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Wednesday, March 28, 2007

Tougher Truck Regulation Sought by Activists

Over 100 People per Week Killed in Truck-Related Crashes, Mostly Due to Driver Fatigue

According to safety groups calling for changes in how long big-rig drivers can work without rest, over 100 people a week are killed in large truck crashes in the United States.

The deadliest states for big truck crashes are Wyoming, Arkansas and Oklahoma; the safest are Rhode Island and Massachusetts, according to The Truck Safety Coalition. Recently it released state rankings, based on the number of fatalities per 100,000 residents during 2005, the most recent year with complete figures.

The federal Motor Carrier Safety Administration, created by Congress in 1999, "has failed miserably," said Joan Claybrook, chair of Citizens for Reliable and Safe Highways. "It is shortchanging safety for the productivity and economic interests of the trucking industry," he added.

When the agency was created in 1999, 5,380 people died in crashes with big trucks. "That figure has barely budged," said Claybrook.

In 2005, deaths in crashes of large trucks numbered 5,212, plus 114,000 injured. Large trucks were responsible for 3 percent of registered vehicles but 12-13 percent of traffic fatalities.

The motor carrier agency cited more favorable results over a longer time period.

"The truck fatality rate is 16 percent lower today than it was 10 years ago largely because we have invested millions of dollars working with the state and local law enforcement community to do more safety reviews and roadside inspections of trucks and buses than ever before," said Administrator John Hill, noting that traffic on U.S. highways had grown by more than 24 percent over the same period.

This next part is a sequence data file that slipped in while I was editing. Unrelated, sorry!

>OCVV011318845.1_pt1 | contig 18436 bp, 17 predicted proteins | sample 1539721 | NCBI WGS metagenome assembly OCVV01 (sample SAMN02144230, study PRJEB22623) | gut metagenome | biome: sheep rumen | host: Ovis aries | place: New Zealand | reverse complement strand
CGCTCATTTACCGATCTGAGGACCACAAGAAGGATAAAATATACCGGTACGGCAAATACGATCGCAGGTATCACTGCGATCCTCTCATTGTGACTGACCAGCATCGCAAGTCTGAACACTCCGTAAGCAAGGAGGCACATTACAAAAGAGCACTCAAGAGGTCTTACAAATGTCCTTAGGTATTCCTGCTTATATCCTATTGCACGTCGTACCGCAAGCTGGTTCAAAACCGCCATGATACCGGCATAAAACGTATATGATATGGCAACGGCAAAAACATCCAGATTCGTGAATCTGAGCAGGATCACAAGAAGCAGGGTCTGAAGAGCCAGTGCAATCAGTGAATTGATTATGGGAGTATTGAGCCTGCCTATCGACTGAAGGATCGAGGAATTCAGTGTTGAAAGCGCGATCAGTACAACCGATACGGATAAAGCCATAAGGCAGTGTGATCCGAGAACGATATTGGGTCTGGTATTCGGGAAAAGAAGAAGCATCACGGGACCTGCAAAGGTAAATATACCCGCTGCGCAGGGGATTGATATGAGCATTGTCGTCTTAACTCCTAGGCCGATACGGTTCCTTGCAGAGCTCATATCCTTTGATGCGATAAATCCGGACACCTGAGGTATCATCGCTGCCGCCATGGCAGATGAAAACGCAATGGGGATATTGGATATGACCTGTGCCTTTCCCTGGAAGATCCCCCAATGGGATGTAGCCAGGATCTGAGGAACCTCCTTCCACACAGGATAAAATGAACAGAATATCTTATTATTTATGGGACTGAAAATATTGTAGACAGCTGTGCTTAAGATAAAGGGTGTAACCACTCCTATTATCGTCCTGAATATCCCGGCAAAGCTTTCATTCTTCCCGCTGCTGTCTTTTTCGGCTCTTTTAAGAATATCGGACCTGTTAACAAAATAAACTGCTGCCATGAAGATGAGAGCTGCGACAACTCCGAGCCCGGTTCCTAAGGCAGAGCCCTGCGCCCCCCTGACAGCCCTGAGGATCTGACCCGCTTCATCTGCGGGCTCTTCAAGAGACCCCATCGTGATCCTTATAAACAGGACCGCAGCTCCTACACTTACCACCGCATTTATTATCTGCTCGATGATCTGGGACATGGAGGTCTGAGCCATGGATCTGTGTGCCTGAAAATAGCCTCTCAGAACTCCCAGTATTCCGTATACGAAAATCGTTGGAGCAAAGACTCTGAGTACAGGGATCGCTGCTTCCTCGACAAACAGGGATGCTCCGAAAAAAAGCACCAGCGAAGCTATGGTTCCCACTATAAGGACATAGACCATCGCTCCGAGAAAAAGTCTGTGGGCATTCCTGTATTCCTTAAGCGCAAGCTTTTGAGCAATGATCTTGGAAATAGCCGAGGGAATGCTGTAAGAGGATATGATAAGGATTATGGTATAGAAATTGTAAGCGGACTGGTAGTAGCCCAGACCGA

Jacqueline Gillan, vice president of Advocates for Highway and Auto Safety, said that the truck safety effort is insignificant when compared with federal food safety regulation.

"Nearly 61 people die from E.coli (infections) each year, which is equivalent to the four-day death toll from truck crashes," Gillan said.

"Anytime there is an E.coli outbreak, the federal government uses every resource available to stop this public health threat," she said. "Yet, unsafe big rigs kill and maim tens of thousands each year because truckers are pushed to drive long hours under unsafe conditions while the federal response has been silence and indifference."

Gillan and Claybrook criticized the motor carrier administration for increasing the number of hours a driver can operate a truck by 28 percent since 2003, up to as much as 88 hours over an eight-day tour of duty.

Motor carrier administration spokesman Ian Grossman said the agency did increase the permissible number of consecutive driving hours from 10 to 11, but it also increased the time off between shifts from 8 to 10 hours in the first revision to the rules since the 1930s.

But some say this doesn’t matter.

Nikki Hensley, of Fostoria, Ohio, whose husband was killed in 1997 when a semi trailer ran a stop sign and broadsided his car, said "Many (trucking companies) are already blatantly breaking the already too lenient hours-of-service laws." The driver reported he had been working 19 hours at the time.

Jane Mathis, of St. Augustine, Fla., lamented that the motor carrier agency is aiming to require on-board electronic recorders that monitor hours of service on only about 465 of the more than 702,000 registered interstate motor carriers.

Mathis, whose son David, 23, and his bride of five days were killed in 2004 when a Winn-Dixie tractor trailer driver fell asleep at the wheel and rear-ended their car, said, "This absurd proposal shows that the administration is not really interested in reducing hours-of-service violations and stopping truck drivers from regularly falsifying their paper logbooks."

According to Grossman, the agency concluded the cost of installing monitors in all trucks would outweigh the safety benefit. "But we found benefit if we targeted those who have violated the hours of service rules before," he added.

Daphne Izer, of Lisbon, Maine, said, "No load of freight is worth a human life." She founded Parents Against Tired Truckers after her 17-year-old son, Jeff, and three friends were killed on the Maine Turnpike in 1993 when a Wal-Mart truck driver fell asleep at the wheel of his rig and ran over their vehicle.

Speakers at the event also demanded that the agency increase safety inspections of big trucks, require trucks to have governors that limit top speeds to 68 mph. and supply better driver training.

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